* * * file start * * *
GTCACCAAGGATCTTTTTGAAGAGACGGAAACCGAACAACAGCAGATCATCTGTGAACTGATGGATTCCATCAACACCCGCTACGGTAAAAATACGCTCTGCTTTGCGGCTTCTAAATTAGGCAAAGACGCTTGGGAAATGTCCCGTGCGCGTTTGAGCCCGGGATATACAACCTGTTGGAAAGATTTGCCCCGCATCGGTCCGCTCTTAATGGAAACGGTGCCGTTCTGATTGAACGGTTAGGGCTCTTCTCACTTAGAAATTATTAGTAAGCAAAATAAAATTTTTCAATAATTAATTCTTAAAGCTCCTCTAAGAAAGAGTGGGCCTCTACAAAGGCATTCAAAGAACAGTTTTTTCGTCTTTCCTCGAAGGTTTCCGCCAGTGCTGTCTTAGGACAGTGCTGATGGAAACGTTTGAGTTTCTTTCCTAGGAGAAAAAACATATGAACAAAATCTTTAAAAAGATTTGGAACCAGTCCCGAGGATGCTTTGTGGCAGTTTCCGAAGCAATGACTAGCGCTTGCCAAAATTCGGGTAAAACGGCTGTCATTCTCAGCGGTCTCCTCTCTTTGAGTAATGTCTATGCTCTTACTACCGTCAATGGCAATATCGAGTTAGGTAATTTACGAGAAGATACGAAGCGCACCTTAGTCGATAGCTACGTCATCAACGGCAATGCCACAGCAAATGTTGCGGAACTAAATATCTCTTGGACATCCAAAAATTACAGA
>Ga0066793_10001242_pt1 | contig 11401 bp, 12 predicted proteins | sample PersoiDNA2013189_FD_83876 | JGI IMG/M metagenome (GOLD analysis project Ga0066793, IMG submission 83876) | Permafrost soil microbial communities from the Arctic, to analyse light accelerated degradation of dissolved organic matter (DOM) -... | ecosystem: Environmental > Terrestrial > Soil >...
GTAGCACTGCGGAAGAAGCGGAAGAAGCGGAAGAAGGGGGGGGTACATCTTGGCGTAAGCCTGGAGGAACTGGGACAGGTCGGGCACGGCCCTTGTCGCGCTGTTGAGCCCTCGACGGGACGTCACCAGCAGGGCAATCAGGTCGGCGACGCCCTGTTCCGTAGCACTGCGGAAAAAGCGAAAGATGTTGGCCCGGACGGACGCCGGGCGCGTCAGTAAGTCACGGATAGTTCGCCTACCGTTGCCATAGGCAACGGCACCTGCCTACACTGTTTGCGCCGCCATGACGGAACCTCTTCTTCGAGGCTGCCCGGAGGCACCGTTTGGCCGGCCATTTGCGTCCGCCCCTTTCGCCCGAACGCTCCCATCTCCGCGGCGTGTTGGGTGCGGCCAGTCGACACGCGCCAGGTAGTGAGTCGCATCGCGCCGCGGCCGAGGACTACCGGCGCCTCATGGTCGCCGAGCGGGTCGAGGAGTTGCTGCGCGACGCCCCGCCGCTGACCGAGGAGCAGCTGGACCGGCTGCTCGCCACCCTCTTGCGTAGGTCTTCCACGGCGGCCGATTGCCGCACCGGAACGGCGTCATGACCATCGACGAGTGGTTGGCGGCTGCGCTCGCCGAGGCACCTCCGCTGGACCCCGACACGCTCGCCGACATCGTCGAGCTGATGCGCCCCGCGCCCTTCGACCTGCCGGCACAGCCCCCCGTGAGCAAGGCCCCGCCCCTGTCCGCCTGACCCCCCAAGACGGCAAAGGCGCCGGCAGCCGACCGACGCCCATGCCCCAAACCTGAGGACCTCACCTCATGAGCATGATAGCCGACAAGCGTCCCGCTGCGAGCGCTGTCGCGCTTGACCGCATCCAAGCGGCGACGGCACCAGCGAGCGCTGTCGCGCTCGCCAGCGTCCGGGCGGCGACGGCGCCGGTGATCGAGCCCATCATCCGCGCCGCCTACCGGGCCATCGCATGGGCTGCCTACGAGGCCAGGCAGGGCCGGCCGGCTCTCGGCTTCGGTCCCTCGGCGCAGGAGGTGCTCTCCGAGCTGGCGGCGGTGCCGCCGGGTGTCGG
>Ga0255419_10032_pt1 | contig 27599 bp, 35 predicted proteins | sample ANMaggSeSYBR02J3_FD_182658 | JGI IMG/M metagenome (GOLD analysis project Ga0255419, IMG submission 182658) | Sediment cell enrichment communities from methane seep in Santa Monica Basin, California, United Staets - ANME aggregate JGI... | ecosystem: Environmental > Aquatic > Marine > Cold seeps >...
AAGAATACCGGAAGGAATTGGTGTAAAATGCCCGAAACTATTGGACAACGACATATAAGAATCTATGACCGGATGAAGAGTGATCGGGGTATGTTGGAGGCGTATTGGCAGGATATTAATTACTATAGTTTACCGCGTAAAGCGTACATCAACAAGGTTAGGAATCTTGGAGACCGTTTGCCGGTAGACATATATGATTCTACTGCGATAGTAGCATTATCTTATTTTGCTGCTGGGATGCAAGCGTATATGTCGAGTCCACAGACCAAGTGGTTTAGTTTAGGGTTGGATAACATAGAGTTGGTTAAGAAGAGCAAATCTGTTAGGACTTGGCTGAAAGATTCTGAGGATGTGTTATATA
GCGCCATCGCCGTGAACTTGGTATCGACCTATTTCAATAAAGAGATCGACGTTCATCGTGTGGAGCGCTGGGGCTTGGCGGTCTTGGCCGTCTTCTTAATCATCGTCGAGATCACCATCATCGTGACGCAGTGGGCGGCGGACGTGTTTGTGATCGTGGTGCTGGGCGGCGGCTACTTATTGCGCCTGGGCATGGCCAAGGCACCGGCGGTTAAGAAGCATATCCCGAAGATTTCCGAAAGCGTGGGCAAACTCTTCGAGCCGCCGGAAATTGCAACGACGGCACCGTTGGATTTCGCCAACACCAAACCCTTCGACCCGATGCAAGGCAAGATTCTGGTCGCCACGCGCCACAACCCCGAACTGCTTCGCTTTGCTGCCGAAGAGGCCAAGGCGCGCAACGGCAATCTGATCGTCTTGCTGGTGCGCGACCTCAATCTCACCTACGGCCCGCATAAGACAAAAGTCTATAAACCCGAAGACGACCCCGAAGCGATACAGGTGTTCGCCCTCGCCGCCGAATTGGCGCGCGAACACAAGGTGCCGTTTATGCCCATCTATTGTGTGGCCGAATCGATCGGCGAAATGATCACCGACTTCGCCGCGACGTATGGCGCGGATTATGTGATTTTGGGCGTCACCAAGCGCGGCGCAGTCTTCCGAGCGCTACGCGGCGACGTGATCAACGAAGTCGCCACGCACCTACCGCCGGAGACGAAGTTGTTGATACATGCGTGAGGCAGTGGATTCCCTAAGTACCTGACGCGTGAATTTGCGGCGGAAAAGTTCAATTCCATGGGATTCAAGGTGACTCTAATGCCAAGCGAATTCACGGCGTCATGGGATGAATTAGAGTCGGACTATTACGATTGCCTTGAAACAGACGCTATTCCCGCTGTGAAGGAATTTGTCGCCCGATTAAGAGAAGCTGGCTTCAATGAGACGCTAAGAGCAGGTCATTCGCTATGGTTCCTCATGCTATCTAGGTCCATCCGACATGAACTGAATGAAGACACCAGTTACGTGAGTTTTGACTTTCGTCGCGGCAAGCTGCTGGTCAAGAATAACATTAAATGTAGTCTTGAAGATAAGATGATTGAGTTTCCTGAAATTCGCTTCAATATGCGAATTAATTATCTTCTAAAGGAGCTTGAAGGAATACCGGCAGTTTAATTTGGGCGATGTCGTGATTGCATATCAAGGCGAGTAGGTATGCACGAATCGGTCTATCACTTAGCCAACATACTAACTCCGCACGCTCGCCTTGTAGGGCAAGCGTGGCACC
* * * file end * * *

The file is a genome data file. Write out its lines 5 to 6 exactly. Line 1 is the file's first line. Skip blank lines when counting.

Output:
AAGAATACCGGAAGGAATTGGTGTAAAATGCCCGAAACTATTGGACAACGACATATAAGAATCTATGACCGGATGAAGAGTGATCGGGGTATGTTGGAGGCGTATTGGCAGGATATTAATTACTATAGTTTACCGCGTAAAGCGTACATCAACAAGGTTAGGAATCTTGGAGACCGTTTGCCGGTAGACATATATGATTCTACTGCGATAGTAGCATTATCTTATTTTGCTGCTGGGATGCAAGCGTATATGTCGAGTCCACAGACCAAGTGGTTTAGTTTAGGGTTGGATAACATAGAGTTGGTTAAGAAGAGCAAATCTGTTAGGACTTGGCTGAAAGATTCTGAGGATGTGTTATATA
GCGCCATCGCCGTGAACTTGGTATCGACCTATTTCAATAAAGAGATCGACGTTCATCGTGTGGAGCGCTGGGGCTTGGCGGTCTTGGCCGTCTTCTTAATCATCGTCGAGATCACCATCATCGTGACGCAGTGGGCGGCGGACGTGTTTGTGATCGTGGTGCTGGGCGGCGGCTACTTATTGCGCCTGGGCATGGCCAAGGCACCGGCGGTTAAGAAGCATATCCCGAAGATTTCCGAAAGCGTGGGCAAACTCTTCGAGCCGCCGGAAATTGCAACGACGGCACCGTTGGATTTCGCCAACACCAAACCCTTCGACCCGATGCAAGGCAAGATTCTGGTCGCCACGCGCCACAACCCCGAACTGCTTCGCTTTGCTGCCGAAGAGGCCAAGGCGCGCAACGGCAATCTGATCGTCTTGCTGGTGCGCGACCTCAATCTCACCTACGGCCCGCATAAGACAAAAGTCTATAAACCCGAAGACGACCCCGAAGCGATACAGGTGTTCGCCCTCGCCGCCGAATTGGCGCGCGAACACAAGGTGCCGTTTATGCCCATCTATTGTGTGGCCGAATCGATCGGCGAAATGATCACCGACTTCGCCGCGACGTATGGCGCGGATTATGTGATTTTGGGCGTCACCAAGCGCGGCGCAGTCTTCCGAGCGCTACGCGGCGACGTGATCAACGAAGTCGCCACGCACCTACCGCCGGAGACGAAGTTGTTGATACATGCGTGAGGCAGTGGATTCCCTAAGTACCTGACGCGTGAATTTGCGGCGGAAAAGTTCAATTCCATGGGATTCAAGGTGACTCTAATGCCAAGCGAATTCACGGCGTCATGGGATGAATTAGAGTCGGACTATTACGATTGCCTTGAAACAGACGCTATTCCCGCTGTGAAGGAATTTGTCGCCCGATTAAGAGAAGCTGGCTTCAATGAGACGCTAAGAGCAGGTCATTCGCTATGGTTCCTCATGCTATCTAGGTCCATCCGACATGAACTGAATGAAGACACCAGTTACGTGAGTTTTGACTTTCGTCGCGGCAAGCTGCTGGTCAAGAATAACATTAAATGTAGTCTTGAAGATAAGATGATTGAGTTTCCTGAAATTCGCTTCAATATGCGAATTAATTATCTTCTAAAGGAGCTTGAAGGAATACCGGCAGTTTAATTTGGGCGATGTCGTGATTGCATATCAAGGCGAGTAGGTATGCACGAATCGGTCTATCACTTAGCCAACATACTAACTCCGCACGCTCGCCTTGTAGGGCAAGCGTGGCACC